Remember, a complex number is very similar to a binomial. We’re dealing with imaginary and real numbers at the same time. We already took a look at addition and subtraction, so let’s move on to multiplication and division. These are a little trickier, but only division involves a skill you may not have used yet. Take a look!

## Multiplication

Do you remember having to learn how to FOIL? You multiply the terms of a binomial or complex number in this order: First, Outer, Inner, Last. Let’s take a look at how to do it with a complex number.

That leaves us with this:

Now remember, , as we already covered. So we get this:

## Division

All right, here’s where things get a little tricky, but stick with me. I promise, we’ll come out on the other side (mostly) unscathed.

Let’s say you had to divide 5 + 2*i* by 6 + 3*i*.

Now, remember, *i* is just another way of writing √-1. And, according to the ancient laws of math, we can’t have a radical in the denominator (or bottom part) of a fraction. So, it looks like we have to simplify in order to solve this problem.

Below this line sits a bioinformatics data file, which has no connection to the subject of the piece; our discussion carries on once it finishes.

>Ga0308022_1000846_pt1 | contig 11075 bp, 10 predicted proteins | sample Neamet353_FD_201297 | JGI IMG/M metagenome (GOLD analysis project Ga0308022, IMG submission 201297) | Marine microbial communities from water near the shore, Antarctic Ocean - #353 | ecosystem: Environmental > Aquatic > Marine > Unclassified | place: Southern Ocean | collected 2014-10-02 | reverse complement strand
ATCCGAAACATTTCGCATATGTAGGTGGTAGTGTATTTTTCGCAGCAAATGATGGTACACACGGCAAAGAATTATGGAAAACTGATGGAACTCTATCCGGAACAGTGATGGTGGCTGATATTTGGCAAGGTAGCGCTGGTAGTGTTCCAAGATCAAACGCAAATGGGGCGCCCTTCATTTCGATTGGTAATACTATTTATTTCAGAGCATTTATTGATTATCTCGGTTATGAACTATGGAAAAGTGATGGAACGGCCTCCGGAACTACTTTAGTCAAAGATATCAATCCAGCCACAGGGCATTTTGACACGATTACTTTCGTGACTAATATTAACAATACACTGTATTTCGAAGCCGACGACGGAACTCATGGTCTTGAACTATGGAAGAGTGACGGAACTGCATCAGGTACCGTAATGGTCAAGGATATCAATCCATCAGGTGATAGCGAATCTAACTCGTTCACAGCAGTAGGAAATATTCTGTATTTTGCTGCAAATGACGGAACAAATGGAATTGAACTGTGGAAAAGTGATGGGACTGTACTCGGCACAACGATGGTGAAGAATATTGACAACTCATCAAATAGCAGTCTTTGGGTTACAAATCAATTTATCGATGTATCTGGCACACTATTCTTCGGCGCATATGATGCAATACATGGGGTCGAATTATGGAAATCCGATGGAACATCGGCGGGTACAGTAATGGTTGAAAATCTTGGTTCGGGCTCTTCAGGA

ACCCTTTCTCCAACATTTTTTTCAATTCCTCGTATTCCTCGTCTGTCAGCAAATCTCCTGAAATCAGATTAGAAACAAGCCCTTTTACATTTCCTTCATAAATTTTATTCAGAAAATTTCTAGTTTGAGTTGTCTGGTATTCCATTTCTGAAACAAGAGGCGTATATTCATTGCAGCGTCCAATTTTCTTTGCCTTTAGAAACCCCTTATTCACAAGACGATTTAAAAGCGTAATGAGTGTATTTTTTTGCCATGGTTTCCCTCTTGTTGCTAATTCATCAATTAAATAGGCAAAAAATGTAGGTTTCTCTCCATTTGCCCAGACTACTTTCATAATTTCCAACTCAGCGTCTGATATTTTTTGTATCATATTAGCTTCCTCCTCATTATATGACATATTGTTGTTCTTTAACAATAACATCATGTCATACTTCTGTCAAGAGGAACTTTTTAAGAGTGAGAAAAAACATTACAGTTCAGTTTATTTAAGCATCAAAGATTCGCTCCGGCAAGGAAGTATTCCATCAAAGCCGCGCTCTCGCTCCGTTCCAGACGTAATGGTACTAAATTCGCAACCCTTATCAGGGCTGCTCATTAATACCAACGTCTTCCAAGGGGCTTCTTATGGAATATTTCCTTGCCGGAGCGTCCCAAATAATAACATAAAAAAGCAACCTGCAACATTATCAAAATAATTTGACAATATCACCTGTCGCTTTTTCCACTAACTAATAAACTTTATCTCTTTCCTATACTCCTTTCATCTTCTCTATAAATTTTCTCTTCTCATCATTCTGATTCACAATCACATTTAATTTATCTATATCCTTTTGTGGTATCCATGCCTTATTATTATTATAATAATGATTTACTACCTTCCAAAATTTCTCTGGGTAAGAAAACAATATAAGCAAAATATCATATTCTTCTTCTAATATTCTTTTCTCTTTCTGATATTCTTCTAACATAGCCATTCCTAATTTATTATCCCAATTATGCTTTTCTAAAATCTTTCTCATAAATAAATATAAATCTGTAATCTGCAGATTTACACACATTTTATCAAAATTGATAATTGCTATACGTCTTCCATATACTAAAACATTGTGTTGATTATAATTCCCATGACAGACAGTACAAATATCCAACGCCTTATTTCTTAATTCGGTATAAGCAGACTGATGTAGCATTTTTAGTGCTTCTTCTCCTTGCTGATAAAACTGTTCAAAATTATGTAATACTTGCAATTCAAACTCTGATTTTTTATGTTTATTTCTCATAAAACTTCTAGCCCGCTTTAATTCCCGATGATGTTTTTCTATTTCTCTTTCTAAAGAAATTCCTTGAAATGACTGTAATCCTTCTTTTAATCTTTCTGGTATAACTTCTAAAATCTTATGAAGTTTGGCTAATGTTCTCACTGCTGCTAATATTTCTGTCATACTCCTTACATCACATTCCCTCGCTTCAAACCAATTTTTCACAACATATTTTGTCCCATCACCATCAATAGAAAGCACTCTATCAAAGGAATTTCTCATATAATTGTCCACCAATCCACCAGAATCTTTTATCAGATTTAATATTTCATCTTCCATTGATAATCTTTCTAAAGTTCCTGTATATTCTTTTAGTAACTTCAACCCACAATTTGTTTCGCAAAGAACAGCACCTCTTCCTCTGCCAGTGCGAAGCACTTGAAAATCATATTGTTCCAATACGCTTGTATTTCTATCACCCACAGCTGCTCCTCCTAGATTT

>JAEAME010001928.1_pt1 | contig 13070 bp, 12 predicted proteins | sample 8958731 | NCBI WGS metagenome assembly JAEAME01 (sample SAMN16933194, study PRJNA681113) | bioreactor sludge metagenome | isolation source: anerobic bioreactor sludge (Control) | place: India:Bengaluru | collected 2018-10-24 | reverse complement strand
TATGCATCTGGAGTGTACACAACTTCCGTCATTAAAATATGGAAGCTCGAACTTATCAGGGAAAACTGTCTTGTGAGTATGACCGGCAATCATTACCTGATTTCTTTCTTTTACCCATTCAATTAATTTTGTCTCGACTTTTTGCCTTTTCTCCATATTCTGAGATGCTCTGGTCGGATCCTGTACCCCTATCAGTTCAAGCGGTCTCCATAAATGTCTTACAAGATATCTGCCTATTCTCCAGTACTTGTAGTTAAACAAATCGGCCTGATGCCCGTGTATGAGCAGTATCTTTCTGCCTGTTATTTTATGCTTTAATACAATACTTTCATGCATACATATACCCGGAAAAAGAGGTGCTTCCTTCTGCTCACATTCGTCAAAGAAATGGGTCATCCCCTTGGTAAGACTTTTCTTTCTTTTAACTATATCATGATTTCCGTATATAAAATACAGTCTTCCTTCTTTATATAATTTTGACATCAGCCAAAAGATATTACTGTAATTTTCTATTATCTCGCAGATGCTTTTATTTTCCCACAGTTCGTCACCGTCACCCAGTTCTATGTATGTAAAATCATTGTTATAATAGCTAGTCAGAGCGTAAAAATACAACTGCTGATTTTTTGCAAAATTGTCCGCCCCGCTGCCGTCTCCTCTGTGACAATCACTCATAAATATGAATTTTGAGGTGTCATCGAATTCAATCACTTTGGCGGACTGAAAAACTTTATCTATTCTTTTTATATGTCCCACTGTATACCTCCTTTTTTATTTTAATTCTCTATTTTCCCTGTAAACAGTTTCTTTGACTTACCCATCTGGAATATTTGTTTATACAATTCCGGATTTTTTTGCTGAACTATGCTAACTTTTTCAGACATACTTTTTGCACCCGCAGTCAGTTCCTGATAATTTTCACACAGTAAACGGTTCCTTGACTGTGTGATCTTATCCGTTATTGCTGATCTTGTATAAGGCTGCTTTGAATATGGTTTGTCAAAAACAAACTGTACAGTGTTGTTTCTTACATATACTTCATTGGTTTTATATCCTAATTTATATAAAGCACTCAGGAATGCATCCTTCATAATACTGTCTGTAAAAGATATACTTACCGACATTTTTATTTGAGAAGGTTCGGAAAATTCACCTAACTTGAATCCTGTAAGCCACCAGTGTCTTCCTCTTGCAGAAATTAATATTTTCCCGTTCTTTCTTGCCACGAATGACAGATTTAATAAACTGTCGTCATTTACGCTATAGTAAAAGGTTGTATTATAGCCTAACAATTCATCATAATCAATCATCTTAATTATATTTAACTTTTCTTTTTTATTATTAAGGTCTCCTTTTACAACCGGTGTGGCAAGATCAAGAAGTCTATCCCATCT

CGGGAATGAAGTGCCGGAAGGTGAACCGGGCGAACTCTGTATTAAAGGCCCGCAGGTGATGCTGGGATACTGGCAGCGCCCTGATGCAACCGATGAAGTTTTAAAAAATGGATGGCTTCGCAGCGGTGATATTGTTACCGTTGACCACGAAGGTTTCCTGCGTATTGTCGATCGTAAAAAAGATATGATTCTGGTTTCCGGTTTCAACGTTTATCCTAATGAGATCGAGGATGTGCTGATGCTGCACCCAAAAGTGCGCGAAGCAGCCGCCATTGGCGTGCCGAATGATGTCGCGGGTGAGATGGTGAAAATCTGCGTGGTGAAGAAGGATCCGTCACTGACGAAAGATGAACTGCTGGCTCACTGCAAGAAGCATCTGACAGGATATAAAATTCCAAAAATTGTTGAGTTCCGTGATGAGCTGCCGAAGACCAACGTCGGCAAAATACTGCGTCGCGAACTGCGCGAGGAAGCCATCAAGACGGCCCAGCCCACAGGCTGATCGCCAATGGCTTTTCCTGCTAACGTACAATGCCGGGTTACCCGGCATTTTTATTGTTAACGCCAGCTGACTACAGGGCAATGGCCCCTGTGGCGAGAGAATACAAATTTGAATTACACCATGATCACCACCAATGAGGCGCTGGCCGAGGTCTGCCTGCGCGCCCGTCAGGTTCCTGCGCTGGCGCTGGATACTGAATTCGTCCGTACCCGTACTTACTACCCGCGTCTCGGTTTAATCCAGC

*Step One: Conjugate*

In order to divide complex numbers, what you have to do is **multiply by the complex conjugate of the denominator.** I heard about half of you get sudden migraines there, but I promise, that’s not as complicated as it sounds. The **complex conjugate** is just *the same exact denominator* with one tiny change. Instead of 6 + 3*i*, we take 6 – 3*i.*

So our problem now looks like this:

Really, all we’re doing is multiplying by a fancy form of 1, so we’re not actually *changing* the problem; we’re just simplifying it.

*Step Two: Multiply*

It looks like we’re out of plastic wrap, which is okay, because all we need is FOIL. Yes, the good old First-Outer-Inner-Last method of multiplying binomials and complex numbers is back again. *And this time, it’s personal.*

Okay, not really. But let’s FOIL anyway. We’ll do the numerator first.

That leaves us with this:

And now, do the denominator the same way:

*Step Three: Simplify*

Here’s our problem so far:

We already know that , so let’s change that in both the numerator and the denominator.

And now, combine like terms! *Watch the magic!*

Notice how the denominator suddenly doesn’t have any more *i* in it. We’ve fully simplified this problem! Woo-hoo! Take a nice deep breath, Magooshers! You’ve earned it.

why is it not, -15i + 12i = -3i for the numerator

Hi Jordan! You are absolutely right. Thanks so much for catching our typo! You deserve a gold star for your eagle eyes. I’ve fixed the post above.